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Does the full-time 4WD Jeep Grand Cherokee emerge victorious through the test of dense concrete jungle?

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Jeep is finally making its comeback in India, and this time it’s offering more than just the crude 4x4 utility vehicles that our country has been associated with in the past. Fiat is responsible for giving Jeep a new lease on life in India, with the aim of gaining the Americans’ assistance in reviving its sagging brand image in the country.

The 2014 Grand Cherokee, soon to be on offer here, is a far cry from Jeep’s classic associations in India. Sure, this Summit variant of the Grand Cherokee comes prepped with four-wheel drive, Selec-Terrain traction control system with low-range transfer case, three levels of air suspension settings, electronic slip differential for the rear axle.

But this Jeep is rather unconventional given what it has on offer, with a mile long list of kit, and the flashy look of something straight out of a convicted-felon-rapper video.

Considering the fact that the people who buy this SUV will barely ever take it off-road, we ran the Grand Cherokee through some everyday activities to see if this gung-ho Native American did any good in the one environment where it will, in all probability, be driven most often – the big city.

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Daily drive to work test

If you’re one of those who sets out to work early, you’ll be pleased to know the 3.0-litre V6 diesel motor under the Grand Cherokee’s hood is not the type that’ll wake up the neighbourhood with a resounding growl. Instead, it fires up in a very calm and collected manner. Driving to work, this Jeep gives you little reason to take your hands off the wheel en route, and it’s not just the involving driving dynamics we’re talking about. The steering wheel is loaded with more than 20 buttons that let you scan through a lengthy list of features, including messages list, 4WD setup, and radar-based cruise control, among many other functions of little use. It took us a while to get used to some of the Grand Cherokee’s ergonomics, including the single stalk that operates the wipers, headlights and indicators.

In the city, its pliant ride handles broken roads and speed breakers very well, so even the chauffeured will find the Grand Cherokee very relaxing. The suspension deals with large potholes impressively – the chunky 265/50 R20 Continental tyres can tackle anything that the municipal corporation can throw at it. A fair bit of road noise seeps into the cabin, but not enough to distract you from mentally rehearsing the team-building speech you’re working on.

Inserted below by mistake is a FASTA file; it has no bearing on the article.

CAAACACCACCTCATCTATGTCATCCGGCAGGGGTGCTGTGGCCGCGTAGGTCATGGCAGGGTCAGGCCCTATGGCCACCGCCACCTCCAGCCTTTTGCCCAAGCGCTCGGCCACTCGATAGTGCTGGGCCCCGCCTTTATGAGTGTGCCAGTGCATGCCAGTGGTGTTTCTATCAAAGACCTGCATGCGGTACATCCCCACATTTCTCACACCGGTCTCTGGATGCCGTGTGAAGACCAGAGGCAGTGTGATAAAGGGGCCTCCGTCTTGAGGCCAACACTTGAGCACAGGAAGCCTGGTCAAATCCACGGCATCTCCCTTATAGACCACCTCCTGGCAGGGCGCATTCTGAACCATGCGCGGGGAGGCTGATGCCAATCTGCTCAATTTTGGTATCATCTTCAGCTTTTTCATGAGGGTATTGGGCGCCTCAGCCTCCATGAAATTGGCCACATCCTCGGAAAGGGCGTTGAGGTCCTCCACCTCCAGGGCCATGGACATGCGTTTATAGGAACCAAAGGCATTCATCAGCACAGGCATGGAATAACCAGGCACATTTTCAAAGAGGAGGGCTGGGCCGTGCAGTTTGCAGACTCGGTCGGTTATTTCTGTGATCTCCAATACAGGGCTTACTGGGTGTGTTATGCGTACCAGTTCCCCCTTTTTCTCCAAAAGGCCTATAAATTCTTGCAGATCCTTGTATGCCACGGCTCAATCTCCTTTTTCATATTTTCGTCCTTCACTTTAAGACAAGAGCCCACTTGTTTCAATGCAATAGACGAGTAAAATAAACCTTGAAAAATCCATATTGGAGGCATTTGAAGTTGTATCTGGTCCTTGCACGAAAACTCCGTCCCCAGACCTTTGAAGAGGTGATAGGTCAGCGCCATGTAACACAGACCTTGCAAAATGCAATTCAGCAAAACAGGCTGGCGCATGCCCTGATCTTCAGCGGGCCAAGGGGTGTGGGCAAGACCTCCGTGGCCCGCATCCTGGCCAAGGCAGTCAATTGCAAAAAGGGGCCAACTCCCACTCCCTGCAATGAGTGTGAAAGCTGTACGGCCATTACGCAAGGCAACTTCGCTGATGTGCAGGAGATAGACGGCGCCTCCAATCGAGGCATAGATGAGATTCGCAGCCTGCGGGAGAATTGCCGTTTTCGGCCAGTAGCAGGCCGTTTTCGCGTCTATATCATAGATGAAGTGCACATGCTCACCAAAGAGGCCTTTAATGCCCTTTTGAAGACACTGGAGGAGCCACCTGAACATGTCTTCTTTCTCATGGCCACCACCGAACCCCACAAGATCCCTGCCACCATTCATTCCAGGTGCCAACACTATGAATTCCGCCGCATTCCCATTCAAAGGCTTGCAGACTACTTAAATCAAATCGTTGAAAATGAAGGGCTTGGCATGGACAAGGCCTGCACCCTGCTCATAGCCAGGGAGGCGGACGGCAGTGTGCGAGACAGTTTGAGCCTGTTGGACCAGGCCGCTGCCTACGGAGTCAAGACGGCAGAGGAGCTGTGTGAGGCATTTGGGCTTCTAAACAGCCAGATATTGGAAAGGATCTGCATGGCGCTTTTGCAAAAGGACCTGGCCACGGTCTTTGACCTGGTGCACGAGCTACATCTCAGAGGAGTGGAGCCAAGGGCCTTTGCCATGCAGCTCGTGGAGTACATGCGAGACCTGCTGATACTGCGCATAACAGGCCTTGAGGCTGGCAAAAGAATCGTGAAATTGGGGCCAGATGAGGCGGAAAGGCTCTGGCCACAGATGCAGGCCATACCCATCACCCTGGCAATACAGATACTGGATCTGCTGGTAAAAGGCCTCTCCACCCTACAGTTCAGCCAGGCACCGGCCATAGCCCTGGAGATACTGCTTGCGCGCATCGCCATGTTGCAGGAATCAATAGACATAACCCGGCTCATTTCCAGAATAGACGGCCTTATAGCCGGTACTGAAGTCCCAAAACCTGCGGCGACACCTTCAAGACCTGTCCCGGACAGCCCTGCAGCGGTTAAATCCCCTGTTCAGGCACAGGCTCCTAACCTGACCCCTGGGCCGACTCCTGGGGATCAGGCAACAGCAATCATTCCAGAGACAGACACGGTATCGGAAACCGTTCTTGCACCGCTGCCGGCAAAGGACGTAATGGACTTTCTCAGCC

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At a signal, when in line with your colleagues in their German SUVs, the Jeep isn’t the quickest off the mark when the lights go green, but it’s not exactly tardy, either. We clocked it at 8.41sec to 100kph, which is more than enough to get ahead of all those pesky hatchbacks and public vehicles.

A honk and a flash of the lights had most drivers ahead sporting their “what is that thing” look before quickly hopping out of the way. Even if they don’t oblige, the Jeep is agile enough to scoot around them without breaking a sweat. When stuck in heavy traffic, our starts were a bit jerky but the eight-speed ZF gearbox managed the engine’s 240bhp and 569Nm of power commendably, masking much of the Jeep’s 2,406kg weight.

Although parking in tight spaces can be a bit of an issue, if you pull up to the parking lot in this Jeep, your colleagues will certainly know you mean business.

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Start-shop test

Even if you’re not someone who drives down to the local bazaar for cheap and fresh vegetables, in the event that you do feel like it one fine day, you should know that manoeuvring around a crowded market area in this thing is not all that simple – with those chunky A-pillars and big ORVMs restricting visibility.

It was a bit tricky driving around crowded spots, but the blind spot monitoring and collision alert sensors were definitely working overtime here. The reverse camera with that 8.4-inch display proved really helpful in turning this mammoth Jeep around. The leather seats all around are heated/cooled – definitely a boon when stuck in traffic after a long day of shopping. There’s no third row seating in the Grand Cherokee, but the humongous 1,544-litre boot will swallow every possible mall purchase you can throw at it, including that new kitchen sink.